The Unexpected Challenge of Swery’s The Missing

I am a monster.

There’s really no other explanation. On the screen bidden by my controller’s prompting, J.J. Macfield struggles to her one remaining leg and stands up, swaying.  Grasping her severed leg, she gamely hops slowly toward the makeshift bridge balanced precariously on a crate. She throws the leg to the far side, and the plank dips down, but not far enough. It needs more weight. Grimly at my direction, she hobbles back, falling pitifully several times before throwing herself on a bed of spikes. Reeling back and falling to the ground, she picks herself up, then grabs up her now severed arm. Inching torturously back to the plank, she throws the limb, and this time, it is enough, the plank dips to a level where she can cross. At the other side, my button prompt triggers a bright flash of light around her, and she is whole again. For now. Until I do this to her again. Or worse.

This is the challenge of Swery’s new game, The Missing: J.J. Macfield and the Island of Memories. Some of the environmental puzzles we are used to seeing in a side-scrolling platformer will appear here, but the only tools the player is given is J.J.’s regenerating body. She cannot die on this island, but oh how she can suffer. Each limb can be separated from her body, and ghoulishly she lives on. She can be reduced down to a rolling head that can get through extremely tight spaces, but of course then she can’t jump. With a press of the button, J.J. can be transformed whole, but her severed limbs will disappear from the environment, and Hidetaka Suehiro (Swery) has fiendishly designed the game to require her limbs to be in play separately from her body.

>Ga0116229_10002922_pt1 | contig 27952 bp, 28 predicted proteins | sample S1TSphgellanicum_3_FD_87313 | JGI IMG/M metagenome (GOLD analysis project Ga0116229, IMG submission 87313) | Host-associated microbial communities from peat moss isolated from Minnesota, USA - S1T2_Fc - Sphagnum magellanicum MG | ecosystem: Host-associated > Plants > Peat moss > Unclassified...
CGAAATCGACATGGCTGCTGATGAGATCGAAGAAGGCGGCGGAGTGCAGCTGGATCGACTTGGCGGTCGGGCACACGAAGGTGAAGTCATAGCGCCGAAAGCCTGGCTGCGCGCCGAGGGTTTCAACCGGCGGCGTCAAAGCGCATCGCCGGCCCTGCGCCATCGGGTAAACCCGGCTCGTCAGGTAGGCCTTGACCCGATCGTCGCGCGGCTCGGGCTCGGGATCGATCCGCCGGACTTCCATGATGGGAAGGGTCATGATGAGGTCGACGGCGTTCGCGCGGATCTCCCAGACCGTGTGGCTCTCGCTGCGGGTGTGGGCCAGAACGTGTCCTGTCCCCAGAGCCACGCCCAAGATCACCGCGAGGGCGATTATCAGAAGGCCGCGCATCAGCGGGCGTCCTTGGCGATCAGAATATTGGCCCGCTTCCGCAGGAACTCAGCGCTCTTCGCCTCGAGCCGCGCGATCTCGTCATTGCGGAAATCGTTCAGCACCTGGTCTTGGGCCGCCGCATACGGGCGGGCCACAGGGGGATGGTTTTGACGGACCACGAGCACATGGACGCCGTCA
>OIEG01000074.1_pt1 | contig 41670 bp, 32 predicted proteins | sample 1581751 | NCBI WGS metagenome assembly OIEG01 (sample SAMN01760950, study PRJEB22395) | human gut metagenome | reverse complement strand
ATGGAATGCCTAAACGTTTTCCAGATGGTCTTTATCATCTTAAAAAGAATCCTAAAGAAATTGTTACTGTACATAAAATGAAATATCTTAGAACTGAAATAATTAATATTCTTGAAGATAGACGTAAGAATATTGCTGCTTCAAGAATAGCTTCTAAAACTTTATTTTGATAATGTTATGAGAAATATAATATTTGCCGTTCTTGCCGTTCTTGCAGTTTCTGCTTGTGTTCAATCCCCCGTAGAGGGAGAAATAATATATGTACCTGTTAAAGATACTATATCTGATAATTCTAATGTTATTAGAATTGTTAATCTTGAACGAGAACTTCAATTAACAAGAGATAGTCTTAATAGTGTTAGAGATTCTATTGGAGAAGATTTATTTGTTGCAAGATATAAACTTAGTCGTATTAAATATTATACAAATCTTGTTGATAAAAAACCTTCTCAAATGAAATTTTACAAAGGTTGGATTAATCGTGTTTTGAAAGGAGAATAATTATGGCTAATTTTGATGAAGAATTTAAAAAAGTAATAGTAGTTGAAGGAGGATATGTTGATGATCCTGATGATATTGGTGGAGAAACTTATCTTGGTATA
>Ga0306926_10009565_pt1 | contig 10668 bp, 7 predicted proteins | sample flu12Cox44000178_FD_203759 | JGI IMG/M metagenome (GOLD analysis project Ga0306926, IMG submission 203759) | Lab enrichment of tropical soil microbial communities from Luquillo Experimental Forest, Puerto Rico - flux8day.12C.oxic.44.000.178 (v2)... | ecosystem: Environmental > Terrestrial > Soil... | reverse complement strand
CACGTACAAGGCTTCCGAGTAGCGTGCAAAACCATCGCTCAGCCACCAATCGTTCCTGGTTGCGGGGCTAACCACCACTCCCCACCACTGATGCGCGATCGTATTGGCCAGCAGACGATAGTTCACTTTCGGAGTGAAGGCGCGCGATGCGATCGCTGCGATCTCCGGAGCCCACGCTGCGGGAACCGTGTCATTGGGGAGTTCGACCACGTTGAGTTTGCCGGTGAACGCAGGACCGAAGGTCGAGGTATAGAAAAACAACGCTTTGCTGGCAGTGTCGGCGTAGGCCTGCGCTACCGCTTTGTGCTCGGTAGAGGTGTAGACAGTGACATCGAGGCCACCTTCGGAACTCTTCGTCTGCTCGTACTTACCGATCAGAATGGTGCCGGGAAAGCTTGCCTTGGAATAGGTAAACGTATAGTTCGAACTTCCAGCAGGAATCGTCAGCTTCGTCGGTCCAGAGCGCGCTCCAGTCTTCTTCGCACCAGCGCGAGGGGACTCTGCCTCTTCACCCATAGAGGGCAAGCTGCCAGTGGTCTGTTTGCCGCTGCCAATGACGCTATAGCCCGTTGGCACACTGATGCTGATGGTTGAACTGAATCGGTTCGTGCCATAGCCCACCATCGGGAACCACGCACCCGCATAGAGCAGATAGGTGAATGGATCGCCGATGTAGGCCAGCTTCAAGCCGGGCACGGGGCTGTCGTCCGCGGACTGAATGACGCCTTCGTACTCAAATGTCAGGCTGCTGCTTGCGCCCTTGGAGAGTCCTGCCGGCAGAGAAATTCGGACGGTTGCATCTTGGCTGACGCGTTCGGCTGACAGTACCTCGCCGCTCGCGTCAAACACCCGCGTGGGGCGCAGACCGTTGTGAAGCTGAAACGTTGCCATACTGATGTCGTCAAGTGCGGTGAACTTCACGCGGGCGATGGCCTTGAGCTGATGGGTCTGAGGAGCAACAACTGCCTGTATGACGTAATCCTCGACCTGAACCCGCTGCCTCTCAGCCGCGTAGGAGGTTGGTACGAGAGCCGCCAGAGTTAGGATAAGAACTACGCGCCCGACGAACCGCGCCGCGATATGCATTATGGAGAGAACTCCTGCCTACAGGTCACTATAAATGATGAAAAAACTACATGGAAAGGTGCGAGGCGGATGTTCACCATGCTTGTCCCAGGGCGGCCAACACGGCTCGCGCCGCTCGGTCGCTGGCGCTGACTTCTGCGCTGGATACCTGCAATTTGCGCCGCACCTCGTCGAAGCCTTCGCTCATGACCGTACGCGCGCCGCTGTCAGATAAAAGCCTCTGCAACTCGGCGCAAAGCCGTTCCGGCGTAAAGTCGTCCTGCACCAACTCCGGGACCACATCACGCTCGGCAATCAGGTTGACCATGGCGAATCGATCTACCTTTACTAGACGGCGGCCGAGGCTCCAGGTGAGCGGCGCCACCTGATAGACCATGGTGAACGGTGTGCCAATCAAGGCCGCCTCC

Not only must the player participate in J.J’s dismemberment, but some puzzles require electrocution, falls from great heights, being smashed across the screen, set on fire, and in one ingenious puzzle element, concussed which lets the player play the world upside down. Playing this game, I felt the strange uncomfortable mix of guilt but yet dark humor as J.J.’s twisted ragdoll body flew across the screen again and again. That uncomfortable laugh, have you ever experienced it? I did a lot as I played. I have never been so delightedly uncomfortable.

At a cellular level, we are conditioned to react in self-preservation to escape harm. Our fingers begin to move away from the source of flame even before the pain signal has reached the brain, and the return signal from the brain to move comes back. Swery flips these evolutionary reflexes and asks, how much will you endure, how much will you let J.J. give up to keep going?

This is the crux of the challenge of The Missing, wrestling with your conscience as you inflict unspeakable torment on a digital character to progress in a video game. Maybe this game won’t affect you as strongly as it did me, maybe it will affect you more.

But I for one can’t wait to push past my comfort level to play The Missing October 11.

The Missing: J.J. Macfield and the Island of Memories was developed by White Owls and published by Arc System Works and will be released October 11, 2018 for PC, Xbox One, Nintendo Switch, and PlayStation 4





Tim Bledsoe

Podcasts & Single-player games are his thing except on "Adventure Time Tuesdays"